Hello hello, fellow learners of English, how are you doing out there? This is Kristian here, nice to be with you again, and welcome to the Learners of English Podcast, episode number 15.
Today we continue with the present perfect simple. This is already part 4. If you haven’t listened to part 1, 2 and 3, I’d suggest you do that first. Also, let me just remind you that you can find the transcript of this episode on my website.
As always, I recommend that you listen to this podcast twice: the first time without the transcript, and the second time you can listen to the episode while reading along. I make these transcripts to help you become a successful learner of English, so why not use them?
OK, let’s crack on.
Today we’ll talk about the difference between the present perfect simple and the past simple. You’ll get many examples that you can use to start practicing.
Present perfect simple is about the present. Check episodes 12, 13 and 14 for detailed information about this tense.
Past simple is all about things that happened in the past, are finished and are not connected to now. We use the past simple to describe actions that take place purely in the past. It is as if we’re telling stories of things that only existed in the past.
Here’s an example in which I talk about my life:
Yesterday I prepared this podcast episode. It took me one hour to finish the transcript. Then I went outside for a walk, because I wanted to get away from the computer screen. Etc.
That was all past simple.
Now, I’m not one of those teachers who think that grammar isn’t important when learning English, but I don’t like to talk for ages about all the rules. With my students I usually point out the most important rule (or two), and then I’ll give loads of examples they can use to start practicing on their own. And that’s what I will do in this episode, too.
Here’s an important past simple rule that you should remember:
We always use the past simple with “finished time periods”
If the time period is finished, you can’t use present perfect. This is one of the most common errors with this verb form. People say things like “I’ve done my homework at the weekend”, which should be “I did my homework at the weekend”.
Finished time periods include things like, yesterday, at 10AM, when I was a child, at the weekend, last year, in 2019 etc.
Here’s another real-life example in which I use the past simple:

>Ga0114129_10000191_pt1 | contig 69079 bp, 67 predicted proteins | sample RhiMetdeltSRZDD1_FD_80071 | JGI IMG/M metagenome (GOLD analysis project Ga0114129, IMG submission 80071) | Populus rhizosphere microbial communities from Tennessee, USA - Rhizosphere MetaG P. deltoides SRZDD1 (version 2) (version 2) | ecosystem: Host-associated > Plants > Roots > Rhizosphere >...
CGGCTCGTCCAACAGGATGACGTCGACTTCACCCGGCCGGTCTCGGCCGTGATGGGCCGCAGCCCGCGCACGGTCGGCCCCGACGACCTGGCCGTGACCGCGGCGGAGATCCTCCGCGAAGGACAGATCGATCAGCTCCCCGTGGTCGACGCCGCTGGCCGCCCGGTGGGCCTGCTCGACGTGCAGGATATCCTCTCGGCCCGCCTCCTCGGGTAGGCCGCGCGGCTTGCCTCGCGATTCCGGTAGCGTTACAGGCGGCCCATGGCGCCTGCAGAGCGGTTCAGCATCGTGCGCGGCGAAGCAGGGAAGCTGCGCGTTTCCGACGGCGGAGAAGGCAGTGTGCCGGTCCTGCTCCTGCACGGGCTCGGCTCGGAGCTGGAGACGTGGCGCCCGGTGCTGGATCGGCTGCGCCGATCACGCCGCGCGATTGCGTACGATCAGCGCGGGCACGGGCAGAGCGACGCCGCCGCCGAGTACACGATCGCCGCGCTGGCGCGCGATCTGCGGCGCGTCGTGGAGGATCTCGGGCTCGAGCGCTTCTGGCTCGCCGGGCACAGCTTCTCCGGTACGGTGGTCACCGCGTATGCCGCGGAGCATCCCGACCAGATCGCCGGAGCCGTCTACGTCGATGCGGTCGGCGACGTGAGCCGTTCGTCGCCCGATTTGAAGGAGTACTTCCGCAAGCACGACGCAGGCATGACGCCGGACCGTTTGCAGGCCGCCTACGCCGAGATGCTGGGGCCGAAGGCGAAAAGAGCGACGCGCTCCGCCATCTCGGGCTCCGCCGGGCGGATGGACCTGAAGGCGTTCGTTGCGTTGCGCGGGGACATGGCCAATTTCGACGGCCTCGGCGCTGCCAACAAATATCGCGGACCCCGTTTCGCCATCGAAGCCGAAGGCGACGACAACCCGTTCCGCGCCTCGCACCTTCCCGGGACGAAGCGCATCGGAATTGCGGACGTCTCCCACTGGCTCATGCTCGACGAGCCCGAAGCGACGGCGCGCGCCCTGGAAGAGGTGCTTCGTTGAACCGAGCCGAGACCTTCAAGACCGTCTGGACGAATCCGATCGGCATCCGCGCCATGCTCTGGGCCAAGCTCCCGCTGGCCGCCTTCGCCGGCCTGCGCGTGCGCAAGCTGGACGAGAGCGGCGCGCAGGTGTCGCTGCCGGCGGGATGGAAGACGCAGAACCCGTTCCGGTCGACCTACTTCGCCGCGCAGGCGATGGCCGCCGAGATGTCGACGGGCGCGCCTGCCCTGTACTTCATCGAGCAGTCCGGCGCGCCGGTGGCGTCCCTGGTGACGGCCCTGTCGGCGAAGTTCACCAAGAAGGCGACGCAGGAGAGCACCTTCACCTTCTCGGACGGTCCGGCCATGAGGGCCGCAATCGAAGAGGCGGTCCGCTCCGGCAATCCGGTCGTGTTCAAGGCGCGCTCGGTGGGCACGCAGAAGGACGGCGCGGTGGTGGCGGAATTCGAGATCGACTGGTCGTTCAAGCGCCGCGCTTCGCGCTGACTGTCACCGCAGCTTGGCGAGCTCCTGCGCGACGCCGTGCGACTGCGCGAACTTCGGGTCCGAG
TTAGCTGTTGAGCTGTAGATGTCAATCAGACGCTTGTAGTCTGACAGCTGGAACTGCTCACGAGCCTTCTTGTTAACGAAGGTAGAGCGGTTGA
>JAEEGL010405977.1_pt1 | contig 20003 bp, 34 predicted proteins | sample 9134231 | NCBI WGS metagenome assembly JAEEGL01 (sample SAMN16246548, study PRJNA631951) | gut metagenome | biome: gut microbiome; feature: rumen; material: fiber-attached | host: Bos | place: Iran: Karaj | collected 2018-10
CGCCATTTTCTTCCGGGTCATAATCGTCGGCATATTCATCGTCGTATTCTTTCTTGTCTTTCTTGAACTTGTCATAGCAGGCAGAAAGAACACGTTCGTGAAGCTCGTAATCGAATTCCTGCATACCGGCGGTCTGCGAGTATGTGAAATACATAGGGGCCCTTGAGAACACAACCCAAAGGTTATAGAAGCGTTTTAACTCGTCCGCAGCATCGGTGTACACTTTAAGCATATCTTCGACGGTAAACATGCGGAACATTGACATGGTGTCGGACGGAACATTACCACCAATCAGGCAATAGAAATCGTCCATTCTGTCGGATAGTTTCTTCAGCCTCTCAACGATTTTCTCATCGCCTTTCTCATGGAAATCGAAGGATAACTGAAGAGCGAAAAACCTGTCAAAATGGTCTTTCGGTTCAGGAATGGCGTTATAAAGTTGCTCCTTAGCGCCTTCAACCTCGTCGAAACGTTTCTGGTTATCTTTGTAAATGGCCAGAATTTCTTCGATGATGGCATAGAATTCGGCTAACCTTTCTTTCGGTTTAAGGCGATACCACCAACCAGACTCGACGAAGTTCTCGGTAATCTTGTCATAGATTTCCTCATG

This morning I woke up and went outside for a run. When I came back, I took a shower and put my clothes on. Then I went to the supermarket to get some food. Back home I had breakfast and then I started to prepare my English lesson.
All right, that’s all pretty straight forward. Now let’s compare the present perfect simple and the past simple. Here’s another example:
I’ve finished my homework, so now I can play computer games, check my instagram or read a good book
I finished my homework on Saturday, so on Sunday I could relax the whole day.
Now, in real life it’s not so easy. Because sometimes we switch from present perfect to past simple when we are speaking. Usually this happens when you first introduce an action with present perfect, without saying when it happened. For example, “Have you ever been to London? Yeah, I’ve been to London.”
After introducing it like that, as an experience, you switch to the past simple in order to talk about or ask questions about the action in more detail. “Oh, where did you go?” or “Oh, when did you go there? What did you do? How long did you stay?” etc.
And here’s another real-life example in which I mix up the past simple and the present perfect simple. Listen carefully.
Question: “Hey Kristian, how is it going?”
Answer: “Well, it’s 5 o’clock in the afternoon and I’m really tired. Why? Well, this morning I got up at 4am and I didn’t have time to take a nap. I had to teach 3 students in a row and then I started to work on another podcast episode. I haven’t finished it yet. Up until now I’ve only written the notes and bullet points. I think I need to take a break. How has your day been so far?”
Did you hear how I mixed up the tenses? Did you notice any finished and unfinished time expressions? If not, check out the transcript and play the example again.
Remember, if you want to improve your English, pay close attention to the language that is being used when you’re reading and listening, and use it to create your own examples.
All right, now it’s time for you to start practicing. You can use my sentences as a starting point.
Remember, we don’t just listen to podcasts here, we take action. Only if you take action you’ll become a successful learner of English, and you can achieve your life goals and fulfil your dreams.
OK, that’s it. Let me know your thoughts on this episode in the comments or via email.
Take care of yourself, and each other, and I’ll catch you in the next episode!